A longer timeline generally corresponds to a larger budget, prompting questions from stakeholders. This, however, can be advantageous as it provides developers with an opportunity to thoroughly explain their project needs, and potentially refine them during the discussion. However, the discussion can only occur if the initial duration seems reasonable and is not completely off compared with what could be expected by the potential partners. On the other hand, presenting a shorter timeline carries risks and may be perceived as a sign of amateurism.

This is why it is so important that game developers invest the necessary time and effort into planning ahead. Questions like, “How long will it take to develop this crucial core feature?” and “How many team members will be dedicated to addressing this pivotal aspect?” are essential at this stage. Accuracy is challenging and impossible so early, especially considering the volatility of ideas in the early stages of development. However, this extra effort will make a significant difference for both the game pitch and the development process, as developing a timeline and production backbone early on greatly aids in designing and outlining the trajectory of the game’s production. While it may be difficult to predict every part and cost, having a well-prepared plan in place from the outset draws the beginning of a reliable plan.

Sharing transparent monthly or milestone-based production plan and timeline is often appreciated as it underscores how well-prepared the developers are. It demonstrates their understanding and comprehensive planning, even on a macro scale, of the production process, including the time and human effort involved. Such transparency may also show the developers’ readiness to adapt to unexpected challenges during production. In general, having an overview of the production plan greatly aids potential partners in understanding the game’s priorities and what aspects are considered critical. Sometimes, presenting the macro plan early in the process can even prompt partners to offer assistance on specific crucial points years ahead.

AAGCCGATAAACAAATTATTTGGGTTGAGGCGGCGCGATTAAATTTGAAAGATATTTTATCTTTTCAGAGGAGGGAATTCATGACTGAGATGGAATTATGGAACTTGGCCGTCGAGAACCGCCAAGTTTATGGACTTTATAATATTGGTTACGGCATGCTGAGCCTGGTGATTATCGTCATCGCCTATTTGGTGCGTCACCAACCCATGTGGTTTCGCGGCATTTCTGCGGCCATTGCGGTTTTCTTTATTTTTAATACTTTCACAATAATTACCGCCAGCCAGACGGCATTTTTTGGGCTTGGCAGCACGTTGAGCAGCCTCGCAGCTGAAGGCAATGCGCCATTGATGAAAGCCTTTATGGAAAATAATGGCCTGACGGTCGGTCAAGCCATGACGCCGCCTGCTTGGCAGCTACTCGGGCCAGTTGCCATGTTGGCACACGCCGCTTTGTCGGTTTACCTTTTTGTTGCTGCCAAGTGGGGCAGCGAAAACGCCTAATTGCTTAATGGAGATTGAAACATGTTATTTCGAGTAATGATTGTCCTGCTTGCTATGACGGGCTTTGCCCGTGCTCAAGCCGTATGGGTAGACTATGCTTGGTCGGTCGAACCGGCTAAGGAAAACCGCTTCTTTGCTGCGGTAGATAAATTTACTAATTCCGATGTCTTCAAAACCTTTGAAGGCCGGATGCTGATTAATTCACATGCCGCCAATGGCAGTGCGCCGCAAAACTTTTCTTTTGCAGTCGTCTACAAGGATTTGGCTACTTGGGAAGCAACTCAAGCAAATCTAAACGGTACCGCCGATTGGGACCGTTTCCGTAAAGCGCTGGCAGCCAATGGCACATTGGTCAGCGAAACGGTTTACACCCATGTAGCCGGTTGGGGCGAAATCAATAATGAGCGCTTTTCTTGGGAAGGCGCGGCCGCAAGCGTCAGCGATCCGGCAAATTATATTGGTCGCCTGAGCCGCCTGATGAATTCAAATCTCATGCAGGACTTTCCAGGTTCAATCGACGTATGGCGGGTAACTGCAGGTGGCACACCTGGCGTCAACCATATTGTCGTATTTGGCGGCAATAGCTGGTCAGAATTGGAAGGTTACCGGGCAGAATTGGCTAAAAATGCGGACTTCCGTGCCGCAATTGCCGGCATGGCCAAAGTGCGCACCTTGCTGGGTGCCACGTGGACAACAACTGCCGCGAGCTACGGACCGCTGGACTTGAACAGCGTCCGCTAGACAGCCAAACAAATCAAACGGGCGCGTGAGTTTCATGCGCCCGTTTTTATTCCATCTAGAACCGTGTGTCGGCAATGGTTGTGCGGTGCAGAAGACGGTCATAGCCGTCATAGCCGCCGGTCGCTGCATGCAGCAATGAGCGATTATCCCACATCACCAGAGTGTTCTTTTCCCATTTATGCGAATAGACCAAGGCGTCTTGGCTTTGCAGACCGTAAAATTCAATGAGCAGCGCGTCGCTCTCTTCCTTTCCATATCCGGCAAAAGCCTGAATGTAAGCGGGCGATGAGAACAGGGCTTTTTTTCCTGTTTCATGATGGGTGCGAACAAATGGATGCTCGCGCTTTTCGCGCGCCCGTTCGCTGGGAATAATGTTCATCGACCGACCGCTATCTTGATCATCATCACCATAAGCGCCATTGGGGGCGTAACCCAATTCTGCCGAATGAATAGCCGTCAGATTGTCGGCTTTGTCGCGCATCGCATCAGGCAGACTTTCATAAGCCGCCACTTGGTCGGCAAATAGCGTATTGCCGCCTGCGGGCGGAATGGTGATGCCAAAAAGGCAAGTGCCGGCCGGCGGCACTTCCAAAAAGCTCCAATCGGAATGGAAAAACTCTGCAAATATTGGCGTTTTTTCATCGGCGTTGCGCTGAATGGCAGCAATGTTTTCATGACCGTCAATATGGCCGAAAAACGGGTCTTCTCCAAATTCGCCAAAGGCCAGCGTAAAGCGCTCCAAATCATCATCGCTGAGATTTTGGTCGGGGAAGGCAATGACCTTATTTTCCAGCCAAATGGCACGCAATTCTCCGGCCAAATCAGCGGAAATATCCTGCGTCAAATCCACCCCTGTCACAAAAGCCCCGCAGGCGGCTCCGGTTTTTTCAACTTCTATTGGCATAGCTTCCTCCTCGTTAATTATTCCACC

Beware of what you wish for

As explained before, it is essential to request the required funding for a project, but equally important is understanding who the potential partners in deals are. A publisher recognized for their short narrative game catalogue is unlikely to be interested in signing a $3 million budget deal for a grandiose 4X game. Knowing the activity and track record of the audience not only saves energy but also ensures a more focused approach to addressing specific needs. If developers are solely seeking a distribution partner, it is logically unnecessary to reach out to funding partners. This kind of preliminary work and research are necessary, and this effort can easily be transformed into an asset for refining the pitch content to better adapt it to the targeted audience.

Sometimes, game developers even seek a publisher without assessing the reasons behind it. They do it because it appears to be the norm for their fellow indie game developers. If a team is looking for a publisher, investor, or any kind of partner, they must have a good reason and know them. It is crucial to be well-prepared with actual needs and plans in mind to avoid appearing to be amateurs. Typically, publishers will inquire about delivery timelines and associated costs. However, they are also interested in developers’ plans for localization, marketing, DLCs, and platforms. Presenting a pitch that is ready to address these questions can make a significant difference.


In this third part of the series, we’ve underscored the importance of planning the financial aspects and highlighted the impact of presenting an open and transparent production timeline. Recognizing that both funding and meticulous planning are indispensable for game development.

Stay tuned for How to Pitch Your Game. Part 4: Shapes & Pitch Deck. We will delve into the various shapes a pitch can take and focus a bit more on how to produce an impactful Pitch Deck.

This post was only made possible by the invaluable support of all my sponsors. If you enjoyed this post or have learned something from it, please consider supporting my work on Patreon. Patrons support helps me create more quality content like this.

Patreon logo Support my work on Patreon

A special thanks to: Freyakyle, Damien Mayance, adngdb for being a crucial part of this journey.